If the supposed state of Bank of England independence is as well then the consequences are significant because the real agenda has to be established. The substance of the relationships has to be considered, and not just the form. It is not acceptable for economists to consider form alone.
The Role of Elites
Experts have a very clear role in society: I hope no one would suggest otherwise. But I have a real problem with the suggestion that elites are experts. And as far as I can see being a banker, or being an economist, is not a qualification for having expertise in making the political judgement on the stimulus or otherwise needed to direct an economy, which is always a political choice.
The suggestion that bankers and economists do have such expertise is not just misguided but is closed minded to the possibility that alternative opinion exists to the mainstream economic wisdom of the last 40 years. Such mainstream opinion, which did create the situation that led to the 2008 crash, is a contestable wisdom in that it is based upon assumptions, and so prejudices, that not all might accept and as a result the exercise of judgement within the boundaries it sets is not about the expression of expertise in some impartial fashion but is instead about the operation of power within a particular framework that is pre-disposed to favour certain interests, including those of bankers and mainstream economists, over others. This is not then the exercise of expertise: it is the expression of elite power, which is something very different indeed.
I am entirely willing to accept empirical evidence, within the boundaries within which the research took place. Extrapolation beyond those boundaries is always dangerous.
It is my contention that the pre-2008 economy has gone for good: there will be no return to the old ‘normal’. Most informed opinion seems to think we will face perpetual low-interest rates. That is because it is apparent that the experience of QE has changed the role of central banking and interest rate setting forever, but that use of QE only happens (and this is true despite the new Hammond/Carney agreement, which if anything reinforces my suggestion) within the boundaries of acceptable political consent. And in that case it cannot be argued that what held true in one circumstance pre QE now holds true in another post QE.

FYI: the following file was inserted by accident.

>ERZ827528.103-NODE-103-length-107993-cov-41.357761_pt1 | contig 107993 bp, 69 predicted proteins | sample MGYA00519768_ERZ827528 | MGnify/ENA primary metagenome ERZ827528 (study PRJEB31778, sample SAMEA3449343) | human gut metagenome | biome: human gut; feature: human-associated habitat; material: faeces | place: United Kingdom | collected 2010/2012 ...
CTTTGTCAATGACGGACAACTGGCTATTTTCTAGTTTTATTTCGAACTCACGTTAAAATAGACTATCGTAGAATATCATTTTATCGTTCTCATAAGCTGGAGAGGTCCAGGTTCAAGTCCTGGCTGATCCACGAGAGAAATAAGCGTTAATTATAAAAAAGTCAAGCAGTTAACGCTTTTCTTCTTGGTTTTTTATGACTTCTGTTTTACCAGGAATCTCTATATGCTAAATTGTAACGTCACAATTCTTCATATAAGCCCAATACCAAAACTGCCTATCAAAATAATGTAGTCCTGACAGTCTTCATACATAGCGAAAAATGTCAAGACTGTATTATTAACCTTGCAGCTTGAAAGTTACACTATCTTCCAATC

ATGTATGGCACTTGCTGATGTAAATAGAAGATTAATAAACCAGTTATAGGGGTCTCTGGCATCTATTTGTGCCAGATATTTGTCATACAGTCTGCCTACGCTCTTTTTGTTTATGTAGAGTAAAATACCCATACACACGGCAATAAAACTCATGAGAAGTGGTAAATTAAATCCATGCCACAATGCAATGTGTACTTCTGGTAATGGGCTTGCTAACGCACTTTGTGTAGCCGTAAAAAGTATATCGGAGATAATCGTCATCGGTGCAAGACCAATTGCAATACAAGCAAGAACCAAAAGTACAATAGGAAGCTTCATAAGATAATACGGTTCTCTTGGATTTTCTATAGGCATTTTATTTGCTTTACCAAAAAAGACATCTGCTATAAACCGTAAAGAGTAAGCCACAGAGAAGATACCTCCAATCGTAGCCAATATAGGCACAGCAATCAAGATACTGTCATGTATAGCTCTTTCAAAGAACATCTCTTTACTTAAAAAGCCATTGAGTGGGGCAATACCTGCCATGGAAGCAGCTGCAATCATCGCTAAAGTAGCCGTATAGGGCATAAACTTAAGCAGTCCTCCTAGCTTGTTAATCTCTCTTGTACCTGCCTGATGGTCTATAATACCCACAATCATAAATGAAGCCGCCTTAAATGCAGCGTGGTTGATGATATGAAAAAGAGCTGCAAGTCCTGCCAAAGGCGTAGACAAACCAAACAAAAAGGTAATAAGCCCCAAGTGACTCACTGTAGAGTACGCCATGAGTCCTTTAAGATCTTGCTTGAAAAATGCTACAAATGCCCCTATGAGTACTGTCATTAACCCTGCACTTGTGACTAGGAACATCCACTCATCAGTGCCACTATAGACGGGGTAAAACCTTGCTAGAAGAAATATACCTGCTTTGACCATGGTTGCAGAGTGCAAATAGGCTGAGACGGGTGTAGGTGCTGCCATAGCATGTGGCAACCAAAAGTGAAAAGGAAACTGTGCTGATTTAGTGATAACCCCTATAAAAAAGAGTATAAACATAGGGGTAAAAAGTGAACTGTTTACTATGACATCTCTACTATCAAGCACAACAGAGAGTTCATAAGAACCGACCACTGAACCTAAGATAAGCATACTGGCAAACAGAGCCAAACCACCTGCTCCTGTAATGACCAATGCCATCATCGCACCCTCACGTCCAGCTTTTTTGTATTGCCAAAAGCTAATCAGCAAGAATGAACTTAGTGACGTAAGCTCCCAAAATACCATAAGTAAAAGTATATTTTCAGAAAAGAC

When the only two instruments of monetary control were fiscal policy and the interest rate empirical results indicated one thing. Now we have three instruments: fiscal policy, monetary policy and QE, with the latter being capable of use to support either fiscal or monetary policy: it is quite specifically not a pure instrument of monetary policy. To restore the old regime when QE has, to coin a phrase ‘changed everything’; makes no sense at all. The empirical evidence is that monetisation via QE is here to stay. But in that case the use of that power to support broadly based economic policy is essential and central banks quite specifically do not have the expertise to do that.
The Zero Bound
I would argue that even if things are changing in the USA, and the evidence of that is ambiguous (The Krugman v Baker debate on full employment is some indication of that, as is that fact that long-term US markets are ignoring short-term interest rate policy as if they see this as a temporary political aberration, which I suggest that it is) they are not changing in the UK, which is my concern. Nor, come to that, are they changing much in Europe. The zero bound is here to stay.
Why on earth build an economic policy on a scenario that has been inoperative for a decade and is likely to be so for time to come in that case? What is the point of putting dogma ahead of the requirement for arrangements that have a chance of working? I have no objection to there being arrangements where the Bank can advise on (but not control) future interest rate changes. Such a policy would make sense. But to pretend that monetary policy has any significant likely role for some time to come makes no sense at all: the UK economy simply cannot afford that it might, excepting a response to a crashing out from the EU, when any decision would have to be politically led in any event and is bound to replicate the futility of Black Wednesday, come what may.
I will be sharing my opinions with my correspondent.